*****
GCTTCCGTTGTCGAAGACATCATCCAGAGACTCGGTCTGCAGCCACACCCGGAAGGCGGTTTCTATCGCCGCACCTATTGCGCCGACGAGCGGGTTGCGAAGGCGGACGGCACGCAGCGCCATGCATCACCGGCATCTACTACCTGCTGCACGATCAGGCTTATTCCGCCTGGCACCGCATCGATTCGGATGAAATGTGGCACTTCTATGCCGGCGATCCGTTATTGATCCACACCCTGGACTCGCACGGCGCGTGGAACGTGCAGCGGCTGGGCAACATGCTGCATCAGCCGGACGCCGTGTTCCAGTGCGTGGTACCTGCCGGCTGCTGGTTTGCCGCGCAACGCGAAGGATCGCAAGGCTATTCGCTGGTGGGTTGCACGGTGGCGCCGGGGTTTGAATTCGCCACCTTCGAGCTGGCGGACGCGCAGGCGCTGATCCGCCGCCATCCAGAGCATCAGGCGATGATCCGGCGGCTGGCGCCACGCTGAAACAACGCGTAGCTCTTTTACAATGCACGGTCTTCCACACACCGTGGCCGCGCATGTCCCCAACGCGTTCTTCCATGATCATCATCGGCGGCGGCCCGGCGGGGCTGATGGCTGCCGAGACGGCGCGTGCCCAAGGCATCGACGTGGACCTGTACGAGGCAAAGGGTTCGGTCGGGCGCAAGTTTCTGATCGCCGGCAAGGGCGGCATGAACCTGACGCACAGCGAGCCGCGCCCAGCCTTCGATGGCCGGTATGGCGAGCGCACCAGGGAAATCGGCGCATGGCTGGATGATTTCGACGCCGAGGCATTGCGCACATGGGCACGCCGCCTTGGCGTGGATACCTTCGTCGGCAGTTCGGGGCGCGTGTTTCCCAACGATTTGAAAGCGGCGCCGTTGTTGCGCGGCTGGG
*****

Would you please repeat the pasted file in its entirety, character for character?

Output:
GCTTCCGTTGTCGAAGACATCATCCAGAGACTCGGTCTGCAGCCACACCCGGAAGGCGGTTTCTATCGCCGCACCTATTGCGCCGACGAGCGGGTTGCGAAGGCGGACGGCACGCAGCGCCATGCATCACCGGCATCTACTACCTGCTGCACGATCAGGCTTATTCCGCCTGGCACCGCATCGATTCGGATGAAATGTGGCACTTCTATGCCGGCGATCCGTTATTGATCCACACCCTGGACTCGCACGGCGCGTGGAACGTGCAGCGGCTGGGCAACATGCTGCATCAGCCGGACGCCGTGTTCCAGTGCGTGGTACCTGCCGGCTGCTGGTTTGCCGCGCAACGCGAAGGATCGCAAGGCTATTCGCTGGTGGGTTGCACGGTGGCGCCGGGGTTTGAATTCGCCACCTTCGAGCTGGCGGACGCGCAGGCGCTGATCCGCCGCCATCCAGAGCATCAGGCGATGATCCGGCGGCTGGCGCCACGCTGAAACAACGCGTAGCTCTTTTACAATGCACGGTCTTCCACACACCGTGGCCGCGCATGTCCCCAACGCGTTCTTCCATGATCATCATCGGCGGCGGCCCGGCGGGGCTGATGGCTGCCGAGACGGCGCGTGCCCAAGGCATCGACGTGGACCTGTACGAGGCAAAGGGTTCGGTCGGGCGCAAGTTTCTGATCGCCGGCAAGGGCGGCATGAACCTGACGCACAGCGAGCCGCGCCCAGCCTTCGATGGCCGGTATGGCGAGCGCACCAGGGAAATCGGCGCATGGCTGGATGATTTCGACGCCGAGGCATTGCGCACATGGGCACGCCGCCTTGGCGTGGATACCTTCGTCGGCAGTTCGGGGCGCGTGTTTCCCAACGATTTGAAAGCGGCGCCGTTGTTGCGCGGCTGGG